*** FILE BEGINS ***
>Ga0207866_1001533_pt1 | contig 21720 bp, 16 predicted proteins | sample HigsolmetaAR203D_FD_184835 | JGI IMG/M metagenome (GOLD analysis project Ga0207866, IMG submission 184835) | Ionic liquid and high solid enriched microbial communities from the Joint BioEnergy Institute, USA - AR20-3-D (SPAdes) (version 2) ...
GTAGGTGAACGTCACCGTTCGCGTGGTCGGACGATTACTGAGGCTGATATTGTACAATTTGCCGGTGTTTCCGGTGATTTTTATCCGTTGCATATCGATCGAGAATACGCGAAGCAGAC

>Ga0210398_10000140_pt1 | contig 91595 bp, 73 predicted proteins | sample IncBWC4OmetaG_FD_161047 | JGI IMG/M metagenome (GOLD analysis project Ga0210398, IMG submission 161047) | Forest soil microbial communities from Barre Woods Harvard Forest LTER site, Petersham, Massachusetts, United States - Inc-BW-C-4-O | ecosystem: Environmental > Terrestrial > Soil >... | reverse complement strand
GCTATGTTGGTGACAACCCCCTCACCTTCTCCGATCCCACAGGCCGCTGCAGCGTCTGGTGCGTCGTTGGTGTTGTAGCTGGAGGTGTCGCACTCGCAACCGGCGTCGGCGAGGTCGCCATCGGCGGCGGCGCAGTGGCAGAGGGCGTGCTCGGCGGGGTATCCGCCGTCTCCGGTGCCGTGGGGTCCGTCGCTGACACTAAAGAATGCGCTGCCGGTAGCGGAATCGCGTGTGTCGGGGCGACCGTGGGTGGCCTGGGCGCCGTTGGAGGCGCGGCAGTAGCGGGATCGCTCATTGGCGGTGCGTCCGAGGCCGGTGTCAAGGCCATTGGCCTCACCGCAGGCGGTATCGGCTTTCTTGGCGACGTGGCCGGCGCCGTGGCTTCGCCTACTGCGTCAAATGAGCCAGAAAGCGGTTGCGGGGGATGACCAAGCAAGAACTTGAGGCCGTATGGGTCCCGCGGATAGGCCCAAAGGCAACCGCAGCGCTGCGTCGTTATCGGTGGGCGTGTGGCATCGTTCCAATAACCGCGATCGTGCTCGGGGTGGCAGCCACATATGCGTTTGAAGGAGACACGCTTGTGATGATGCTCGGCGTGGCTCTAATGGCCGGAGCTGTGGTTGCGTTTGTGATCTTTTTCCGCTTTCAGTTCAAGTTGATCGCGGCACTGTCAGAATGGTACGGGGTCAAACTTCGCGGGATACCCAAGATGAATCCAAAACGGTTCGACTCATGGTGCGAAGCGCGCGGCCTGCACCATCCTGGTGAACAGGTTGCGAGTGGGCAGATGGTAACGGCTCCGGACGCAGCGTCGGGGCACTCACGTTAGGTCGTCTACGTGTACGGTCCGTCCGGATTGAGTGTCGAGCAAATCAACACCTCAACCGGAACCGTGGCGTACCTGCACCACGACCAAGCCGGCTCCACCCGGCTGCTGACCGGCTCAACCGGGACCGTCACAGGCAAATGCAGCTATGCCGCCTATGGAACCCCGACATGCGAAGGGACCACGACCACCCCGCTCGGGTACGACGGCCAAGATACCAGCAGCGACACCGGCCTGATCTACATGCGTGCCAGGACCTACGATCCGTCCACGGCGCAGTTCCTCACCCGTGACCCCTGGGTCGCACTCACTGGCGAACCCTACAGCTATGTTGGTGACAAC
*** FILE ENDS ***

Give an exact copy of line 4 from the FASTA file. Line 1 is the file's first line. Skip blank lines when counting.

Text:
GCTATGTTGGTGACAACCCCCTCACCTTCTCCGATCCCACAGGCCGCTGCAGCGTCTGGTGCGTCGTTGGTGTTGTAGCTGGAGGTGTCGCACTCGCAACCGGCGTCGGCGAGGTCGCCATCGGCGGCGGCGCAGTGGCAGAGGGCGTGCTCGGCGGGGTATCCGCCGTCTCCGGTGCCGTGGGGTCCGTCGCTGACACTAAAGAATGCGCTGCCGGTAGCGGAATCGCGTGTGTCGGGGCGACCGTGGGTGGCCTGGGCGCCGTTGGAGGCGCGGCAGTAGCGGGATCGCTCATTGGCGGTGCGTCCGAGGCCGGTGTCAAGGCCATTGGCCTCACCGCAGGCGGTATCGGCTTTCTTGGCGACGTGGCCGGCGCCGTGGCTTCGCCTACTGCGTCAAATGAGCCAGAAAGCGGTTGCGGGGGATGACCAAGCAAGAACTTGAGGCCGTATGGGTCCCGCGGATAGGCCCAAAGGCAACCGCAGCGCTGCGTCGTTATCGGTGGGCGTGTGGCATCGTTCCAATAACCGCGATCGTGCTCGGGGTGGCAGCCACATATGCGTTTGAAGGAGACACGCTTGTGATGATGCTCGGCGTGGCTCTAATGGCCGGAGCTGTGGTTGCGTTTGTGATCTTTTTCCGCTTTCAGTTCAAGTTGATCGCGGCACTGTCAGAATGGTACGGGGTCAAACTTCGCGGGATACCCAAGATGAATCCAAAACGGTTCGACTCATGGTGCGAAGCGCGCGGCCTGCACCATCCTGGTGAACAGGTTGCGAGTGGGCAGATGGTAACGGCTCCGGACGCAGCGTCGGGGCACTCACGTTAGGTCGTCTACGTGTACGGTCCGTCCGGATTGAGTGTCGAGCAAATCAACACCTCAACCGGAACCGTGGCGTACCTGCACCACGACCAAGCCGGCTCCACCCGGCTGCTGACCGGCTCAACCGGGACCGTCACAGGCAAATGCAGCTATGCCGCCTATGGAACCCCGACATGCGAAGGGACCACGACCACCCCGCTCGGGTACGACGGCCAAGATACCAGCAGCGACACCGGCCTGATCTACATGCGTGCCAGGACCTACGATCCGTCCACGGCGCAGTTCCTCACCCGTGACCCCTGGGTCGCACTCACTGGCGAACCCTACAGCTATGTTGGTGACAAC